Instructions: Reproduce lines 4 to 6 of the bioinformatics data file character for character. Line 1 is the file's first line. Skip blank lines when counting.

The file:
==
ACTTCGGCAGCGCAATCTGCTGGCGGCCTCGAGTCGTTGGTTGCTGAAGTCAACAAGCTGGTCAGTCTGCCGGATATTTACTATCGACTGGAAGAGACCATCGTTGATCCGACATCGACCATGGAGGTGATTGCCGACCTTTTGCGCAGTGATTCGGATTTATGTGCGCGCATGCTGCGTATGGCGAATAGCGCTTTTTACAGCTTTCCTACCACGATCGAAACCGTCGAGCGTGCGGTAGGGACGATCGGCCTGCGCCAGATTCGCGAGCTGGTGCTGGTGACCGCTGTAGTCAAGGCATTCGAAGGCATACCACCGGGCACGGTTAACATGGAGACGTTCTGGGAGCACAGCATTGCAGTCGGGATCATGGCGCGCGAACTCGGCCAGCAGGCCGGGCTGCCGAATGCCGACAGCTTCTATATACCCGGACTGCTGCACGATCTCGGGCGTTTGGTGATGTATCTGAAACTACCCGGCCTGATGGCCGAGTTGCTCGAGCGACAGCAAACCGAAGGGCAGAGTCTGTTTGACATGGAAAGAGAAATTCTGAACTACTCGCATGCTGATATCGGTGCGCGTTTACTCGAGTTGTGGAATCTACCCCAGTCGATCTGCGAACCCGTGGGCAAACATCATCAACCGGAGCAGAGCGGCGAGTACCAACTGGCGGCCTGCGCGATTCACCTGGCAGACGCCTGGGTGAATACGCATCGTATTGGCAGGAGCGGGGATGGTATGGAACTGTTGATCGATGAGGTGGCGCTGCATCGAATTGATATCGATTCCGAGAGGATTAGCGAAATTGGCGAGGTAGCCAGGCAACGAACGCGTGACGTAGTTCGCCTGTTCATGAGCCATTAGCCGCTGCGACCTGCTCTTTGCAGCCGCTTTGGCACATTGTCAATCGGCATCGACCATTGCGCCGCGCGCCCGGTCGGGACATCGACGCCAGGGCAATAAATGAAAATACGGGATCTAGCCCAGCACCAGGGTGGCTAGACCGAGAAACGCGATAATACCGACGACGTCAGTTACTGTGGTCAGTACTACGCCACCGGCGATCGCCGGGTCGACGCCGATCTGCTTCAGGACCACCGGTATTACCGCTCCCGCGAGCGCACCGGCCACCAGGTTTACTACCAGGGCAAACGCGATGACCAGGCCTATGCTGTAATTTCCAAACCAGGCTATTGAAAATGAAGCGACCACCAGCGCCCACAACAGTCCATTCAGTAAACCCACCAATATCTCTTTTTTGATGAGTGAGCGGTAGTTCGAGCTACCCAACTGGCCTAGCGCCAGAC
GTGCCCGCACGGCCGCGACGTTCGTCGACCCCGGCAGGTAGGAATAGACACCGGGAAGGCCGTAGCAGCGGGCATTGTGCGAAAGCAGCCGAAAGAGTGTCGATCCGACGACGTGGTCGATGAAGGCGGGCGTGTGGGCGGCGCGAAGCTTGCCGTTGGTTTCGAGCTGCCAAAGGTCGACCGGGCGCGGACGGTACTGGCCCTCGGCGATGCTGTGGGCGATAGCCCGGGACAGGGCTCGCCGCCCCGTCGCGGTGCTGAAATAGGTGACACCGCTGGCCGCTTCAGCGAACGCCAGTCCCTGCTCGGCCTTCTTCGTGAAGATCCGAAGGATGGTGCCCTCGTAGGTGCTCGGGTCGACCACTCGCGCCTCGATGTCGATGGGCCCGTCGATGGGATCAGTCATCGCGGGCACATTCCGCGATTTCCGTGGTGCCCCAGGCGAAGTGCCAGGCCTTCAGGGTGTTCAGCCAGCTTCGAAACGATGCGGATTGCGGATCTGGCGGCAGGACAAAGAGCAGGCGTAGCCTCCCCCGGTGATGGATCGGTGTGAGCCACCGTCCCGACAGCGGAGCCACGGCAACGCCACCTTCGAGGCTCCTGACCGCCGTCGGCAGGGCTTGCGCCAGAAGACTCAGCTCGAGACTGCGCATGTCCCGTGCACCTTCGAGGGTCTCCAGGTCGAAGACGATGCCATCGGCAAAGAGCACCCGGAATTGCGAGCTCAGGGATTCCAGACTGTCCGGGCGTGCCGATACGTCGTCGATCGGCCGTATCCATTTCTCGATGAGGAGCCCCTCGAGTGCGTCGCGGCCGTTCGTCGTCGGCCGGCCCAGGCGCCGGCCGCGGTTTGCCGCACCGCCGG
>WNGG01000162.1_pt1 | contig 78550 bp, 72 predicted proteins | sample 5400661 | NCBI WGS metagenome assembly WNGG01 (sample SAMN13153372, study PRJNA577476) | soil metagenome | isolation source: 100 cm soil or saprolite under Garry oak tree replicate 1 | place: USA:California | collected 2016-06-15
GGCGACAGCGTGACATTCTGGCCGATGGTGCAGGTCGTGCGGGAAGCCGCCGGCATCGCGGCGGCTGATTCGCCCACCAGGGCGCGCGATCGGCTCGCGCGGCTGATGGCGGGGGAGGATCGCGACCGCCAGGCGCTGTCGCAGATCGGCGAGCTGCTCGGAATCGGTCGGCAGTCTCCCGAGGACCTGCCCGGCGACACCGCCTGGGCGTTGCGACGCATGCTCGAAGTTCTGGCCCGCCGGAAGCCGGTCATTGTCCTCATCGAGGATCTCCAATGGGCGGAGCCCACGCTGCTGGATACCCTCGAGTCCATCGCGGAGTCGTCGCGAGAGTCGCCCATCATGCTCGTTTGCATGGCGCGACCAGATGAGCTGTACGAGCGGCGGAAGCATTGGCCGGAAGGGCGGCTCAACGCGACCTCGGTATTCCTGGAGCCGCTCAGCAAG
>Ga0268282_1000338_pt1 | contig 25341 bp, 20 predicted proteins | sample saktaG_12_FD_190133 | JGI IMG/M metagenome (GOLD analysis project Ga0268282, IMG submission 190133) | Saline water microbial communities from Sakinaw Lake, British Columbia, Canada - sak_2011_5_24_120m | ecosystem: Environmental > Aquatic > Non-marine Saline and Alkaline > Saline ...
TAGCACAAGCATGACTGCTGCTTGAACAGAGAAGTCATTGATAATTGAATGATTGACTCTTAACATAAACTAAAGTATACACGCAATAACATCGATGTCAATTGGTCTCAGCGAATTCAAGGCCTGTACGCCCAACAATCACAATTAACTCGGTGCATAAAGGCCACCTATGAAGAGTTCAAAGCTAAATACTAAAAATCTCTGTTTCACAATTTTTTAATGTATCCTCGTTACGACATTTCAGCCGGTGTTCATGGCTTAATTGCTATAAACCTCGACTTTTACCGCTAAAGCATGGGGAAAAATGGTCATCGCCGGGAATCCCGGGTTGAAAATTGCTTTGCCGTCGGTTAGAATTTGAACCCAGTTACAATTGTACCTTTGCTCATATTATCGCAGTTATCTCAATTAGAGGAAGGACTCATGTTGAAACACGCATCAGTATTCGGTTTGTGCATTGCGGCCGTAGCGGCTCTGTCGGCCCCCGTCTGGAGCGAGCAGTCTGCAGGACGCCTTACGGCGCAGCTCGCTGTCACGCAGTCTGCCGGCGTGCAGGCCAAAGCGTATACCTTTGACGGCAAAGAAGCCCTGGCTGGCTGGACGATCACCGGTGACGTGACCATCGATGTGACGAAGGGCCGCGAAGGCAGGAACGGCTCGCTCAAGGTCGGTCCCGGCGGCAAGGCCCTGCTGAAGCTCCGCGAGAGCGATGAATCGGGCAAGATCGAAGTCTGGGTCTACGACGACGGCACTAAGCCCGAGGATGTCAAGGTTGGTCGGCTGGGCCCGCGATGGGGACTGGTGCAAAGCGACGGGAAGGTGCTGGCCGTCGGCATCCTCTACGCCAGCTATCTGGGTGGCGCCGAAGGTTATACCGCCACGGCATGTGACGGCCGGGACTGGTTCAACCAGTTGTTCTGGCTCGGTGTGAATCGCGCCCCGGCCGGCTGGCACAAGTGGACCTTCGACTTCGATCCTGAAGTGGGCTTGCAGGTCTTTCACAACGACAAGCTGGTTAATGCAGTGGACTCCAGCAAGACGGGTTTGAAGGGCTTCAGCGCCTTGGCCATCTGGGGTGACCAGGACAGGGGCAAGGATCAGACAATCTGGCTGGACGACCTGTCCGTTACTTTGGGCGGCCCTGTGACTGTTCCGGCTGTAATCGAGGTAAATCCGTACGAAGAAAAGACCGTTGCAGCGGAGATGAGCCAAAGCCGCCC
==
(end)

GGCGACAGCGTGACATTCTGGCCGATGGTGCAGGTCGTGCGGGAAGCCGCCGGCATCGCGGCGGCTGATTCGCCCACCAGGGCGCGCGATCGGCTCGCGCGGCTGATGGCGGGGGAGGATCGCGACCGCCAGGCGCTGTCGCAGATCGGCGAGCTGCTCGGAATCGGTCGGCAGTCTCCCGAGGACCTGCCCGGCGACACCGCCTGGGCGTTGCGACGCATGCTCGAAGTTCTGGCCCGCCGGAAGCCGGTCATTGTCCTCATCGAGGATCTCCAATGGGCGGAGCCCACGCTGCTGGATACCCTCGAGTCCATCGCGGAGTCGTCGCGAGAGTCGCCCATCATGCTCGTTTGCATGGCGCGACCAGATGAGCTGTACGAGCGGCGGAAGCATTGGCCGGAAGGGCGGCTCAACGCGACCTCGGTATTCCTGGAGCCGCTCAGCAAG
>Ga0268282_1000338_pt1 | contig 25341 bp, 20 predicted proteins | sample saktaG_12_FD_190133 | JGI IMG/M metagenome (GOLD analysis project Ga0268282, IMG submission 190133) | Saline water microbial communities from Sakinaw Lake, British Columbia, Canada - sak_2011_5_24_120m | ecosystem: Environmental > Aquatic > Non-marine Saline and Alkaline > Saline ...
TAGCACAAGCATGACTGCTGCTTGAACAGAGAAGTCATTGATAATTGAATGATTGACTCTTAACATAAACTAAAGTATACACGCAATAACATCGATGTCAATTGGTCTCAGCGAATTCAAGGCCTGTACGCCCAACAATCACAATTAACTCGGTGCATAAAGGCCACCTATGAAGAGTTCAAAGCTAAATACTAAAAATCTCTGTTTCACAATTTTTTAATGTATCCTCGTTACGACATTTCAGCCGGTGTTCATGGCTTAATTGCTATAAACCTCGACTTTTACCGCTAAAGCATGGGGAAAAATGGTCATCGCCGGGAATCCCGGGTTGAAAATTGCTTTGCCGTCGGTTAGAATTTGAACCCAGTTACAATTGTACCTTTGCTCATATTATCGCAGTTATCTCAATTAGAGGAAGGACTCATGTTGAAACACGCATCAGTATTCGGTTTGTGCATTGCGGCCGTAGCGGCTCTGTCGGCCCCCGTCTGGAGCGAGCAGTCTGCAGGACGCCTTACGGCGCAGCTCGCTGTCACGCAGTCTGCCGGCGTGCAGGCCAAAGCGTATACCTTTGACGGCAAAGAAGCCCTGGCTGGCTGGACGATCACCGGTGACGTGACCATCGATGTGACGAAGGGCCGCGAAGGCAGGAACGGCTCGCTCAAGGTCGGTCCCGGCGGCAAGGCCCTGCTGAAGCTCCGCGAGAGCGATGAATCGGGCAAGATCGAAGTCTGGGTCTACGACGACGGCACTAAGCCCGAGGATGTCAAGGTTGGTCGGCTGGGCCCGCGATGGGGACTGGTGCAAAGCGACGGGAAGGTGCTGGCCGTCGGCATCCTCTACGCCAGCTATCTGGGTGGCGCCGAAGGTTATACCGCCACGGCATGTGACGGCCGGGACTGGTTCAACCAGTTGTTCTGGCTCGGTGTGAATCGCGCCCCGGCCGGCTGGCACAAGTGGACCTTCGACTTCGATCCTGAAGTGGGCTTGCAGGTCTTTCACAACGACAAGCTGGTTAATGCAGTGGACTCCAGCAAGACGGGTTTGAAGGGCTTCAGCGCCTTGGCCATCTGGGGTGACCAGGACAGGGGCAAGGATCAGACAATCTGGCTGGACGACCTGTCCGTTACTTTGGGCGGCCCTGTGACTGTTCCGGCTGTAATCGAGGTAAATCCGTACGAAGAAAAGACCGTTGCAGCGGAGATGAGCCAAAGCCGCCC